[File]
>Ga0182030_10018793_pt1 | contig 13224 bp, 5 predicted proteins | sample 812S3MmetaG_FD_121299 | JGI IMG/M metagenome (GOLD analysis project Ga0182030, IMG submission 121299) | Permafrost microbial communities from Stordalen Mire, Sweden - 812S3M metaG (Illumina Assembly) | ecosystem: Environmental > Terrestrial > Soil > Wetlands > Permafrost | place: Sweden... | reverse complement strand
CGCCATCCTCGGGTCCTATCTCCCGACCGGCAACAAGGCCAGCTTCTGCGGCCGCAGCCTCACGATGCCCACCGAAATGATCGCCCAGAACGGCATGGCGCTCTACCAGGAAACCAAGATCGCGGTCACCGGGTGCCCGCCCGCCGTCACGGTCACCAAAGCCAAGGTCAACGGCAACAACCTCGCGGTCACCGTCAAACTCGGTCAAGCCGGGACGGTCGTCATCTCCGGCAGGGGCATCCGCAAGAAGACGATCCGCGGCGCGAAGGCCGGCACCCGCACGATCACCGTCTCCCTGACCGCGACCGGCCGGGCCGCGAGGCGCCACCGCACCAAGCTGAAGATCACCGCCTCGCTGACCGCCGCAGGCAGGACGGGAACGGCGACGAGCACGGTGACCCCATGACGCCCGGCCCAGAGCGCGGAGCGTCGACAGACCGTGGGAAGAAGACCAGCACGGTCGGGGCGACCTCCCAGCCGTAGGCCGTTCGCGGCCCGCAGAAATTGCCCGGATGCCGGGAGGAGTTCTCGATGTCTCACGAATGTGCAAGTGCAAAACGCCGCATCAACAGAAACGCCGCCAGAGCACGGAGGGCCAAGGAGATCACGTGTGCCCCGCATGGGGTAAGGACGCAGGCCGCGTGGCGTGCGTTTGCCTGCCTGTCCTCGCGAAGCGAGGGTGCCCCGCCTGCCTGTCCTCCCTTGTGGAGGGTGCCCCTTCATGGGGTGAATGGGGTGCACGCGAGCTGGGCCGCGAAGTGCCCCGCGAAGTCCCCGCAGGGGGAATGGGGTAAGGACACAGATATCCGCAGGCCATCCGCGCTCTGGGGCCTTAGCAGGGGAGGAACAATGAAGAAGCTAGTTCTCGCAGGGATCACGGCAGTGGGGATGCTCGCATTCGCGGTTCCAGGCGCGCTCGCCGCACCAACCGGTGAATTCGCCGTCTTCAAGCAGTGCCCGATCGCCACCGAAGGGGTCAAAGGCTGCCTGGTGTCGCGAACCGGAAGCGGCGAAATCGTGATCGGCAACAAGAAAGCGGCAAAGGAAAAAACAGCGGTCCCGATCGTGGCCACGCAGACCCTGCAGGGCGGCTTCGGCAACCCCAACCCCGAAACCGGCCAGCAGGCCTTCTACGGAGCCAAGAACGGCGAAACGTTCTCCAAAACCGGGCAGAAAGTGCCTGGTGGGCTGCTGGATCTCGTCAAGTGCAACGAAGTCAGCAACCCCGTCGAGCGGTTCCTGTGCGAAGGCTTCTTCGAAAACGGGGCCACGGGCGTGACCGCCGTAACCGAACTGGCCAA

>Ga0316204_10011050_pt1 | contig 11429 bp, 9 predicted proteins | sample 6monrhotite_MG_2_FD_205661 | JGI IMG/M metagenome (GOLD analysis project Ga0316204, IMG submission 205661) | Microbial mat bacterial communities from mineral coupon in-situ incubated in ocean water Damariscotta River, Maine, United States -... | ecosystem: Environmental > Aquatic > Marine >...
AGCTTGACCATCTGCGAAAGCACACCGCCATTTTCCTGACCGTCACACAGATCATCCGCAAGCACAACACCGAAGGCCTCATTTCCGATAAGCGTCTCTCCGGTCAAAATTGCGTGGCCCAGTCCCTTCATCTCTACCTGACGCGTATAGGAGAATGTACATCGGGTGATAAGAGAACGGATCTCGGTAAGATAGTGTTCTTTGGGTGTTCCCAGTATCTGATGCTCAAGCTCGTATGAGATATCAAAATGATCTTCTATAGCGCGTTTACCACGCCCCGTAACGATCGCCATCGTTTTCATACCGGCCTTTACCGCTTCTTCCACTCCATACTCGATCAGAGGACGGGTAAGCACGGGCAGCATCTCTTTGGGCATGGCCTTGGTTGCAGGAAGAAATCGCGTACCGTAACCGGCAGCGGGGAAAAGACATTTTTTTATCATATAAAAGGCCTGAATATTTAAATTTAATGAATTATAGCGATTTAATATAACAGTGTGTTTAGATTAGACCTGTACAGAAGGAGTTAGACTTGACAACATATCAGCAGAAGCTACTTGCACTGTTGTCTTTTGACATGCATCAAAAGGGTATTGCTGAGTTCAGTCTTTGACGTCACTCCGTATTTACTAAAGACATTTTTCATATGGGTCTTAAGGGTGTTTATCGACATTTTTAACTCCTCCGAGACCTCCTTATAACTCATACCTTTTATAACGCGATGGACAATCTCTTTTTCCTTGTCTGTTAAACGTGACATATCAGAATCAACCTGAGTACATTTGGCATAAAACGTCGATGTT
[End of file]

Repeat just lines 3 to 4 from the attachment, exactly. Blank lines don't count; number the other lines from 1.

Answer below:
>Ga0316204_10011050_pt1 | contig 11429 bp, 9 predicted proteins | sample 6monrhotite_MG_2_FD_205661 | JGI IMG/M metagenome (GOLD analysis project Ga0316204, IMG submission 205661) | Microbial mat bacterial communities from mineral coupon in-situ incubated in ocean water Damariscotta River, Maine, United States -... | ecosystem: Environmental > Aquatic > Marine >...
AGCTTGACCATCTGCGAAAGCACACCGCCATTTTCCTGACCGTCACACAGATCATCCGCAAGCACAACACCGAAGGCCTCATTTCCGATAAGCGTCTCTCCGGTCAAAATTGCGTGGCCCAGTCCCTTCATCTCTACCTGACGCGTATAGGAGAATGTACATCGGGTGATAAGAGAACGGATCTCGGTAAGATAGTGTTCTTTGGGTGTTCCCAGTATCTGATGCTCAAGCTCGTATGAGATATCAAAATGATCTTCTATAGCGCGTTTACCACGCCCCGTAACGATCGCCATCGTTTTCATACCGGCCTTTACCGCTTCTTCCACTCCATACTCGATCAGAGGACGGGTAAGCACGGGCAGCATCTCTTTGGGCATGGCCTTGGTTGCAGGAAGAAATCGCGTACCGTAACCGGCAGCGGGGAAAAGACATTTTTTTATCATATAAAAGGCCTGAATATTTAAATTTAATGAATTATAGCGATTTAATATAACAGTGTGTTTAGATTAGACCTGTACAGAAGGAGTTAGACTTGACAACATATCAGCAGAAGCTACTTGCACTGTTGTCTTTTGACATGCATCAAAAGGGTATTGCTGAGTTCAGTCTTTGACGTCACTCCGTATTTACTAAAGACATTTTTCATATGGGTCTTAAGGGTGTTTATCGACATTTTTAACTCCTCCGAGACCTCCTTATAACTCATACCTTTTATAACGCGATGGACAATCTCTTTTTCCTTGTCTGTTAAACGTGACATATCAGAATCAACCTGAGTACATTTGGCATAAAACGTCGATGTT